Even if I make it over to Europe eventually, I certainly would never be the ecocide offender that a travel writer is, like this one guilt-ridden chap from England who recently wrote that, across his 270,000 air miles traveled the past 20 years, he’s contributed to the melting of 260 square meters of polar ice. With another peak travel season having just passed, one that did not result in me getting my sad passport stamped a mere second time, I can take solace in the fact that I haven’t contributed to climate change as much as the near 100 million other Americans who hit the proverbial road this past summer. However, if everyone on earth decided to keep their suitcases in their closets, that would mean the laying off of 319 million workers, and the cutting of $8.8 trillion dollars from the global economy. That would suck, too.
With another peak travel season having just passed, one that did not result in me getting my sad passport stamped a mere second time, I can take solace in the fact that I haven’t contributed to climate change as much as the near 100 million other Americans who hit the proverbial road this past summer.
So if we’re going to travel, Malik suggests a “slow and sustainable” approach — like my rail idea — where we are not “disturbing the ecosystem” quite as much. She hopes that travelers and travel industry leaders soon begin fostering positive change, while “ensuring livelihoods are not affected.” And if jobs are cut, there should be alternatives provided.
The airline industry is already making some alterations with an eye toward greater sustainability. The Carbon Offsetting and Reduction Scheme for International Aviation, a United Nations pact, requires airlines that fly internationally to offset their carbon emissions by 2021 — though Forbes notes the plan won’t be fully implemented until 2027. Independently, some airlines are powering their planes at gates with electricity instead of fuel, and retiring older planes that are less fuel-efficient. Some are also considering reducing fares for flyers who might fill empty seats on flights, making them more efficient, as the fuel spent by the plane is helping to ship more humans at a time. And nearly 100 airports around the world have also achieved “Airport Carbon Accreditation” as part of a voluntary program where they more effectively manage carbon emissions.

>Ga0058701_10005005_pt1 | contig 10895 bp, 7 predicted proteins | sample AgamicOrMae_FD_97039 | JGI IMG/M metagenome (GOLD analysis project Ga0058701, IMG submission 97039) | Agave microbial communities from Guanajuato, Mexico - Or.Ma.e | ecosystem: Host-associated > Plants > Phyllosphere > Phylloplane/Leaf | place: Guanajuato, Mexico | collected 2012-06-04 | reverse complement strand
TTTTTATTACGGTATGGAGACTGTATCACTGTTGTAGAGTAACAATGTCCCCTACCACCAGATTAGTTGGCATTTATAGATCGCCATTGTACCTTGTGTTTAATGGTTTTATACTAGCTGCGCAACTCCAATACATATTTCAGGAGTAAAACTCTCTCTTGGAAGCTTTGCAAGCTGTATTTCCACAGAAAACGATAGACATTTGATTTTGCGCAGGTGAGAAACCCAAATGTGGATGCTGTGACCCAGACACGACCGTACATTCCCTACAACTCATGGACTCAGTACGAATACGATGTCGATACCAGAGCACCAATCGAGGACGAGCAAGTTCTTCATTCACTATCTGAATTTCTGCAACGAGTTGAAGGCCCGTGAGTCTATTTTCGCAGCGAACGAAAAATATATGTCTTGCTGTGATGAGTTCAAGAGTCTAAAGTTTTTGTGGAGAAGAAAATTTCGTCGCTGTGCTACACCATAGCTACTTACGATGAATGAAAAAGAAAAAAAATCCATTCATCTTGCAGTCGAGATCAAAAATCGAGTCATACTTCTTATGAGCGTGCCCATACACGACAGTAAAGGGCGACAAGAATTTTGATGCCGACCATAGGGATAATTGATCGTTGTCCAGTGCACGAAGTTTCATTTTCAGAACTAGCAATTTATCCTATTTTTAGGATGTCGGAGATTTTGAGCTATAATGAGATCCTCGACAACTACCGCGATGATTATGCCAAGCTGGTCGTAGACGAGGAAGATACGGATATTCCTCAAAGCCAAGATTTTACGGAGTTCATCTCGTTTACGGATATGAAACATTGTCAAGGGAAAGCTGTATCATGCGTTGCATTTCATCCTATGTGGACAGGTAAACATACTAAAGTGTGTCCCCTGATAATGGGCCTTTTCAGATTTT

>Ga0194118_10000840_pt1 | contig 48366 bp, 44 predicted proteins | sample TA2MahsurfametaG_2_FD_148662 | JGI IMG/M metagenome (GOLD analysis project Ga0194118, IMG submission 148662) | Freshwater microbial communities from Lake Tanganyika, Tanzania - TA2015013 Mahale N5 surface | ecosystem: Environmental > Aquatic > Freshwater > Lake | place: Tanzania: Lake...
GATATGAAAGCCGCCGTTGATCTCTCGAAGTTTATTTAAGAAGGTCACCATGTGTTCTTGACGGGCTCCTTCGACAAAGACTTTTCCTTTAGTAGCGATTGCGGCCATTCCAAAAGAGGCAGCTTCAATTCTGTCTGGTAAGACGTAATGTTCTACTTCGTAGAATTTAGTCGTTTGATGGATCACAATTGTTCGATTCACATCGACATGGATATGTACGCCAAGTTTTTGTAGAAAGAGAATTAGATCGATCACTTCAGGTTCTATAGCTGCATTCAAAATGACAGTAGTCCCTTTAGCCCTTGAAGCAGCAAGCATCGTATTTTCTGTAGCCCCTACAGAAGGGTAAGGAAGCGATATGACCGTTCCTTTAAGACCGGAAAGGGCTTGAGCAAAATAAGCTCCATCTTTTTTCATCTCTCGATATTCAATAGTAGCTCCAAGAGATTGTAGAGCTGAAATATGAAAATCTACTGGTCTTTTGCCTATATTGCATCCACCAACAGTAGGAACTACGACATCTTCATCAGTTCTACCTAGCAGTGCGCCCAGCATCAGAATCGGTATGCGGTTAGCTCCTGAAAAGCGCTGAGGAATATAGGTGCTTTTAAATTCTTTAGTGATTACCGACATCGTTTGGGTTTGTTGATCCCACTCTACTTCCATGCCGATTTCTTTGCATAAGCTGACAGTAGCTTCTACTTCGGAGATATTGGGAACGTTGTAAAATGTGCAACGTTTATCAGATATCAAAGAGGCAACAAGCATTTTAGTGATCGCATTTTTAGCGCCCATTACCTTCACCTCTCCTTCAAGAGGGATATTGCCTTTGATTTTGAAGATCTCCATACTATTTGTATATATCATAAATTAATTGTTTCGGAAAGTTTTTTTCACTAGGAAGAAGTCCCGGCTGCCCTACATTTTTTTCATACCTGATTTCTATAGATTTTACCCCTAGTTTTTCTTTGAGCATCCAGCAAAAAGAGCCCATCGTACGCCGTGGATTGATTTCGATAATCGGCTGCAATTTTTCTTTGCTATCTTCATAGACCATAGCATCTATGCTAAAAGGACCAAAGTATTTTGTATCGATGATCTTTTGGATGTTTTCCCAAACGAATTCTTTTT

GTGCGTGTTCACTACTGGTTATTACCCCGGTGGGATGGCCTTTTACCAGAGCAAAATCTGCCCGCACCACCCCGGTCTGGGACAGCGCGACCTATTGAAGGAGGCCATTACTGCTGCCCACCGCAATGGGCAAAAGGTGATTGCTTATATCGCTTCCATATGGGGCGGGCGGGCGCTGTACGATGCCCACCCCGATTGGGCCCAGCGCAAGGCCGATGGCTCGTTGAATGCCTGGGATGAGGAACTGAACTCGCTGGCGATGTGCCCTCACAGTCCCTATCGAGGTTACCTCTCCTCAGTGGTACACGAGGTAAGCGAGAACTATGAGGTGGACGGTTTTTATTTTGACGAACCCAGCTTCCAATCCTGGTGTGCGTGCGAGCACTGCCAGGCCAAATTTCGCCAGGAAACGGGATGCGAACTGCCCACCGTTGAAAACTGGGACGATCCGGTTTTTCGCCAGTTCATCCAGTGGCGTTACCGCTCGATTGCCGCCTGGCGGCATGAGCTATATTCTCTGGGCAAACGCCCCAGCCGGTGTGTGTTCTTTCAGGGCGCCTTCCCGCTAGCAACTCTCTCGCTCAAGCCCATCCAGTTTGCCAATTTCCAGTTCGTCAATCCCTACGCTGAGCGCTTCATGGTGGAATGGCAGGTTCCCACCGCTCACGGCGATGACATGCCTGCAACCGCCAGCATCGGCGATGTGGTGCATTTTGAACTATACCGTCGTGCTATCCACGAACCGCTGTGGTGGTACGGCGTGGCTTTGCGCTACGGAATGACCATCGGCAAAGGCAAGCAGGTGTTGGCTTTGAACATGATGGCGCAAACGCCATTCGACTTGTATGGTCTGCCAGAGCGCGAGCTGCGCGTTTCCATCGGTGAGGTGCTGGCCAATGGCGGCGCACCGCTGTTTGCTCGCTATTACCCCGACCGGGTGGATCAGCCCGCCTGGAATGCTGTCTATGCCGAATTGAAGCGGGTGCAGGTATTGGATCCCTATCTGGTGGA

There’s a plethora of changes that individuals who must travel — frequently or otherwise — can make to reduce their carbon footprint. It’s more pricey to fly nonstop, but it’s better for the environment to do so because, according to USA Today, “takeoffs and ascent require significantly more energy than cruising at altitude — as much as 75 percent of fuel usage on a flight of 430 miles.” The publication also advises against flying business or first class, because more travelers could fit in a plane if they didn’t take up as much space as they do in those elite quarters. “Buying business class seats encourages airlines to create more in their planes, making them overall less efficient per passenger,” the article says. People should pack fewer items, too, as increased weight on the plane means more energy must be expunged to power it forward. You can also buy “carbon offsets,” sometimes with your airline ticket, which are financial contributions to organizations that are working on projects that reduce CO2 emissions.
Ultimately, though, if you can fly less, just do that. Instead of taking a 45-minute flight someplace, go by car, bus or train, taking in some of the landscape you could never admire from 30,000 feet.